You might personally love Monet’s rat, but not like Da Vinci’s rat.   It’s great for you to have an opinion, a favorite that you’re passionate about, and by dissecting the reasons why you like one and not the other, you grow.  You could never have done this if you closed your eyes to the paintings in the first place because they were of ugly old rats.

Does this make sense?  It’s okay to critique/ judge, but I do believe we need to be open to design styles other than our own if we expect to grow/ learn/ appreciate design.


{Dana Lyon, Photo by Reed Davis}

This doesn’t mean loving everything.  There are plenty of rooms I don’t like and even after hearing from where someone was coming from, seeing that the homeowner adores it and that it is appropriate, I still don’t like.  That’s fine!  We don’t have to like everything (and definitely won’t) but it’s good to dig deeply and ask ourselves “why?”  …  To just mentally pinch ourselves to doublecheck that it’s not because it’s done in a style that’s different from ours or because we might not understand it.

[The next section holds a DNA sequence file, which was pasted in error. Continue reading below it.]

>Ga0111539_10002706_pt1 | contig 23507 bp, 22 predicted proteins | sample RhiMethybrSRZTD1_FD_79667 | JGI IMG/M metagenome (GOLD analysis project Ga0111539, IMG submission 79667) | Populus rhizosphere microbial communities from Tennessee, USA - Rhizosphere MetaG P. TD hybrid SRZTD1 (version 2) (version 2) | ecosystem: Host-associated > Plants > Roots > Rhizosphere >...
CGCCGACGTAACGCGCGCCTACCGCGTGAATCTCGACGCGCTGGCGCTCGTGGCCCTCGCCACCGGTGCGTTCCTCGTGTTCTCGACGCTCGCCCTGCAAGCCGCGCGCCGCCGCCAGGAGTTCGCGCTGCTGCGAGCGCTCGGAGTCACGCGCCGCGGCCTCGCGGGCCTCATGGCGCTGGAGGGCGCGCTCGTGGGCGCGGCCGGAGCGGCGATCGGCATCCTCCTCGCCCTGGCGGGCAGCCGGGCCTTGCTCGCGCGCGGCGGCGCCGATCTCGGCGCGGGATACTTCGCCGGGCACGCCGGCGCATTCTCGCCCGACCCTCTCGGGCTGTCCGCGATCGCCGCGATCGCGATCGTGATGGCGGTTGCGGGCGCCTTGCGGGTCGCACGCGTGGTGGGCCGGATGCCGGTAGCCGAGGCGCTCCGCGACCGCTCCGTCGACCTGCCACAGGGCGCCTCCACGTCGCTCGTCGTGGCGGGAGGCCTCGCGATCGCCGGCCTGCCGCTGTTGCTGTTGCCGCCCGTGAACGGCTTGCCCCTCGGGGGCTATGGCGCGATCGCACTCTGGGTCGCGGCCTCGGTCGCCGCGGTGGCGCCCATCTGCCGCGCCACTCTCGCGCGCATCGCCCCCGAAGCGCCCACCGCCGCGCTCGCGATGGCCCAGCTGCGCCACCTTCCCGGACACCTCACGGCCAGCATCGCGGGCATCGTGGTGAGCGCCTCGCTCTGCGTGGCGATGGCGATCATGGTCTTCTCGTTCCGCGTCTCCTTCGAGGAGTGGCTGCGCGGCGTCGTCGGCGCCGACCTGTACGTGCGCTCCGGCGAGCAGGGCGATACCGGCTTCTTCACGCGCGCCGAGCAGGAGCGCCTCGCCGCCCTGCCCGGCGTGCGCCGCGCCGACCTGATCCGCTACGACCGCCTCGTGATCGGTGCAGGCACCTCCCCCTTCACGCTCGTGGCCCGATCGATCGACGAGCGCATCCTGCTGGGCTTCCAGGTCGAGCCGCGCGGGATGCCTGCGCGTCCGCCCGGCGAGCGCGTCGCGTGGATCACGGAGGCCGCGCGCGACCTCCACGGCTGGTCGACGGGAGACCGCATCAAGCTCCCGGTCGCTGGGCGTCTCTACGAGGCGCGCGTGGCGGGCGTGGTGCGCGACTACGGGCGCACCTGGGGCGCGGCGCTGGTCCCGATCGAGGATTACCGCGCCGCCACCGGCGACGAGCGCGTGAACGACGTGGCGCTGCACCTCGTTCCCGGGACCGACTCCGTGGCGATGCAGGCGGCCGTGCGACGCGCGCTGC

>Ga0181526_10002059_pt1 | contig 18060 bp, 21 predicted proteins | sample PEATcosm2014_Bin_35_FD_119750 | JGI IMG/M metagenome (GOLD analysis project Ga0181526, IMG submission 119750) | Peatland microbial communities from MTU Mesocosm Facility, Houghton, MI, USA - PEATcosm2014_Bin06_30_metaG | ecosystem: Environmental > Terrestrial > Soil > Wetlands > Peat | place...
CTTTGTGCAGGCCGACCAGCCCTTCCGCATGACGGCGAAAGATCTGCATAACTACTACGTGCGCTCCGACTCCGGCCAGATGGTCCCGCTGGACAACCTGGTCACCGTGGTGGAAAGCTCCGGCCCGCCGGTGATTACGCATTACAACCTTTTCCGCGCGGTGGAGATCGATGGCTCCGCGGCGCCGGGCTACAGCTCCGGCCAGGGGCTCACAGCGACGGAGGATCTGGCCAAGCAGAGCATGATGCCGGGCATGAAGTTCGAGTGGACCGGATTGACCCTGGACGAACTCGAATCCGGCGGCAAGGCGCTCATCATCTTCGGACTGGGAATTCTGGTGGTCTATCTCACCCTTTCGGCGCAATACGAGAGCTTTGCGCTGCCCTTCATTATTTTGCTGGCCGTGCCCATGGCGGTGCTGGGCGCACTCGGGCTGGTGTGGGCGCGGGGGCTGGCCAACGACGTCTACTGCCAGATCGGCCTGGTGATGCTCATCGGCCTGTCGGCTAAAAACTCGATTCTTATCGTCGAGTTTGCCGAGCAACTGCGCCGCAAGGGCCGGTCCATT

{Miles Redd, Photo by Thomas Loof}

Rooms shouldn’t need a translation but there are so many spaces that grow on me the more I study them.  (And on the other hand there are rooms I initially think “So pretty!!” and then upon further inspection/ study, they kind of start to bore me…  some of these even being my old houses!)

So maybe a room isn’t done exactly the way you would do it, but can you appreciate it anyway?  Is there in fact more than one way to skin a cat?


*All interiors from House Beautiful unless noted otherwise